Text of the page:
By Matthias Teeuwen Last Thursday Professor Thijl Sunier gave a lecture on the backlash in the Netherlands of the coup attempt in Turkey in July. The room was packed with students, faculty members and other people interested in the subject. What Sunier particularly succeeded in, was challenging and debunking the assumption that the concern Turkish-Dutch citizens showed with the coup and its consequences was an indication of failed integration on the part of these Turkish-Dutch citizens. Sunier argued that this is not a case of failed integration; instead, this is a case of the complex and transnational interplay between religion, citizenship and politics.
Once people migrate they build up communities in their host country. This community will not be an exact copy of the community in the country of origin. So too are the social dynamics in the Turkish-Dutch community in the Netherlands different from the social dynamics in Turkey due to the interaction with the host country. Sunier noted that the very fact that the Turkish government has set up institutions to deal with Turkish communities in foreign countries is an indication that these Turkish communities develop independently of the government in Turkey. These institutions are thus an attempt on the part of the Turkish government to guide Turkish communities in other countries. It does so by employing religion and nationalism.
However, the Turkish government is not alone in doing so. Sunier reminded us that to hold on to emigrants is part of the logic of the nation-state. He extended to us the example of the Dutch government. The Dutch government obliges a person who wants to settle in the Netherlands to follow an integration programme at the Dutch embassy in the country of origin. The Dutch government also has a long arm. What makes the Turkish case different is the extent and the strength of this long arm.
Transnational contact with Turkey on the part of Turkish-Dutch citizens is an aspect of their lifestyle. It would be absurd to think that they would completely forget Turkey once they live in the Netherlands. Turkey is still very much on their minds and on their hearts and what happens there is of concern to them. Does this mean that they have not integrated properly? No. Research has shown that concern with events in the country of origin go hand in hand with an orientation toward the host country. This is called simultaneity and it means that Turkish-Dutch citizens can be both integrated in the Netherlands and transnationally active between Turkey and the Netherlands.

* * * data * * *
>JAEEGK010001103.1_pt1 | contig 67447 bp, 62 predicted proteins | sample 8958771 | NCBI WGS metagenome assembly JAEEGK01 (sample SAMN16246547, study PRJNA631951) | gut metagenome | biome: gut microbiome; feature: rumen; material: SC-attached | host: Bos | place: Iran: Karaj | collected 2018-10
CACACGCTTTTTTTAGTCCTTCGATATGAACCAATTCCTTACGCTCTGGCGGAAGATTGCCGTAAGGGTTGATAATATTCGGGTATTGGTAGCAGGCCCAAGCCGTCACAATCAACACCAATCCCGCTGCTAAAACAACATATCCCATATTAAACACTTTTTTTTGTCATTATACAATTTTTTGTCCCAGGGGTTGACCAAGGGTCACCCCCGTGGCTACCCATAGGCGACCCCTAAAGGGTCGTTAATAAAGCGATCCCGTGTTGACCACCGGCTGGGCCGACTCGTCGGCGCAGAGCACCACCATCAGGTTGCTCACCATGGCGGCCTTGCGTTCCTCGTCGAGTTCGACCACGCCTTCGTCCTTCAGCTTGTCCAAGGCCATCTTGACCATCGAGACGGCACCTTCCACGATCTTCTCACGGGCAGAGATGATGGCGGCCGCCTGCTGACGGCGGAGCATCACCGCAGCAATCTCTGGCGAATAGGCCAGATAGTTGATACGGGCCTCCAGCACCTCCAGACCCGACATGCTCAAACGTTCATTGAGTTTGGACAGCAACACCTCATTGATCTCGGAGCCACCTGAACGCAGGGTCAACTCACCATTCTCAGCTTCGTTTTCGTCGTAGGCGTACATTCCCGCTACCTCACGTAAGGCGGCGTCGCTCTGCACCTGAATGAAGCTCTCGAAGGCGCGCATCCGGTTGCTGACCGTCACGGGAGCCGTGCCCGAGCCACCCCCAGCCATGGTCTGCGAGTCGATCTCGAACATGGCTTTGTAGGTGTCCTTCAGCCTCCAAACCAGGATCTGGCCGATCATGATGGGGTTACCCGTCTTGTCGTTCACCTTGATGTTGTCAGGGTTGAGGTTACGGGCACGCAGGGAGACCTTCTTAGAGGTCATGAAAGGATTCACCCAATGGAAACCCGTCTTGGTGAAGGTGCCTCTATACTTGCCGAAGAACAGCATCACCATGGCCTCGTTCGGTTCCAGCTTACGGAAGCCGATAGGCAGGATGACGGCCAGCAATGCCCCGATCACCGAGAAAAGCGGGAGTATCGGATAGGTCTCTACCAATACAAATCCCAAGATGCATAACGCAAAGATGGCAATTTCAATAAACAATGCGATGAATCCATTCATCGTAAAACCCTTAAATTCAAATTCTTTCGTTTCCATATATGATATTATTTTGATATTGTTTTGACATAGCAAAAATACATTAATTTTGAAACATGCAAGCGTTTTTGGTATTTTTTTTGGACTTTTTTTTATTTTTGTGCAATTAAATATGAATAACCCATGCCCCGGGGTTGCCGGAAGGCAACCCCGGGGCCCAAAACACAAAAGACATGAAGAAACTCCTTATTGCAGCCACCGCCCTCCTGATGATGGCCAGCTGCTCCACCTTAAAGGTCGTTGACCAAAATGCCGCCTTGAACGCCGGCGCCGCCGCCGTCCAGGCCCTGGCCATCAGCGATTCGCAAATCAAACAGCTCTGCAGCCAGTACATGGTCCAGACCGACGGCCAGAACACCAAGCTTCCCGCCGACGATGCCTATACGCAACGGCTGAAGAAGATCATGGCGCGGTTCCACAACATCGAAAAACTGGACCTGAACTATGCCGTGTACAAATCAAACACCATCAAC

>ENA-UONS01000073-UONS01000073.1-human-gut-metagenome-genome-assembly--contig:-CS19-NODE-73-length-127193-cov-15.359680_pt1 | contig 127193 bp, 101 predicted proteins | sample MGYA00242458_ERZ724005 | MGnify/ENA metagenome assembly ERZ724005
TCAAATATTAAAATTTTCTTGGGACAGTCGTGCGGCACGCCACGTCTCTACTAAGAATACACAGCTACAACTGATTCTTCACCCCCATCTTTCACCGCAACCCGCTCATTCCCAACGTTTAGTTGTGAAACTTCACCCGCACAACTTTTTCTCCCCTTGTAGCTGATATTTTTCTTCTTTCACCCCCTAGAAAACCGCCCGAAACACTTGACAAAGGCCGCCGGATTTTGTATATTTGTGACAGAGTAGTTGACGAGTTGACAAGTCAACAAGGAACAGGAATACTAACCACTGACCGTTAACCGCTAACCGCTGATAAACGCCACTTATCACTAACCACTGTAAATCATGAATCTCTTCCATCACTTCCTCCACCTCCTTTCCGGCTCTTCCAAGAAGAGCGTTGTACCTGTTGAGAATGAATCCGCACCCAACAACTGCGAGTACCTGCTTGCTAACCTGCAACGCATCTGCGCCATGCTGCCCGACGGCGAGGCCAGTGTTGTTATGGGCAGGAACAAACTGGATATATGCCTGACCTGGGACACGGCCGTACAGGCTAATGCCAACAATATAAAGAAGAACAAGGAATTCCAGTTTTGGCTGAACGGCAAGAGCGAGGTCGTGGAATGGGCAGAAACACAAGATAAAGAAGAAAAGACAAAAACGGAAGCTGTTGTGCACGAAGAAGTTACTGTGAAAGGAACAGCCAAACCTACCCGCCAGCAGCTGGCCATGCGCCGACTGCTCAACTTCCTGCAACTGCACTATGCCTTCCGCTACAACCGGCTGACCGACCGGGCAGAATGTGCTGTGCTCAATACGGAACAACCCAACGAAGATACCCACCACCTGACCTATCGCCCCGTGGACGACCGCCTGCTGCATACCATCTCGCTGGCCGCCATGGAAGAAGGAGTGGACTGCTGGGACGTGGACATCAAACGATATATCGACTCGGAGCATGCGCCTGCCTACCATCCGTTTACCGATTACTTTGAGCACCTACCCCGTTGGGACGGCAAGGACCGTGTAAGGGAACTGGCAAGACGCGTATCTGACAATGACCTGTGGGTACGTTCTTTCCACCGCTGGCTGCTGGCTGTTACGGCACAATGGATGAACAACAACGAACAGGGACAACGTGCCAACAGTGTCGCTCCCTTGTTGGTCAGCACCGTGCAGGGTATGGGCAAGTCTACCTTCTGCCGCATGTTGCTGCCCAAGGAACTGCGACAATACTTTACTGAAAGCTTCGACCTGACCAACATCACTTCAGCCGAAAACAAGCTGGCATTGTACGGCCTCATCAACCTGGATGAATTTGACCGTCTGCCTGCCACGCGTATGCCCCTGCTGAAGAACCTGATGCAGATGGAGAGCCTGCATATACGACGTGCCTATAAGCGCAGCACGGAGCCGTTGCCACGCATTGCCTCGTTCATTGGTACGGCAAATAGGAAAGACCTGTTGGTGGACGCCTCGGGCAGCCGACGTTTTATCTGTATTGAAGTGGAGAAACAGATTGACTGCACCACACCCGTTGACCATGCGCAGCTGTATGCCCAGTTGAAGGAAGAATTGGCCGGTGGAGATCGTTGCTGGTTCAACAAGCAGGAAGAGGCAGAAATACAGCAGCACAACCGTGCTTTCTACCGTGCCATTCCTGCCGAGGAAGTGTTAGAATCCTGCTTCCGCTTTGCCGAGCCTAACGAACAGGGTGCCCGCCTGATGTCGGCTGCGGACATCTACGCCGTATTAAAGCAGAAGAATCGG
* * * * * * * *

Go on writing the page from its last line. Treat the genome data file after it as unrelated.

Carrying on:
But, if the backlash of the coup-attempt, which was felt here in the Netherlands, cannot be understood as a case of failed integration, how can it be understood then? This was the question raised by the audience: What is the proper attitude towards the long arm of Ankara?
Matthias Teeuwen is student of theology and cultural anthropology.
The Amsterdam Anthropology Lecture Series (AALS) is a year-long event organised by the department of Social and Cultural Anthropology of the Vrije Universiteit of Amsterdam. It involves public lectures for the academia and the wider public and it means to connect current affairs with anthropology. The series is linked to the new research theme of the department entitled ‘Mobilities, Belonging and Beliefs’ (MOBB).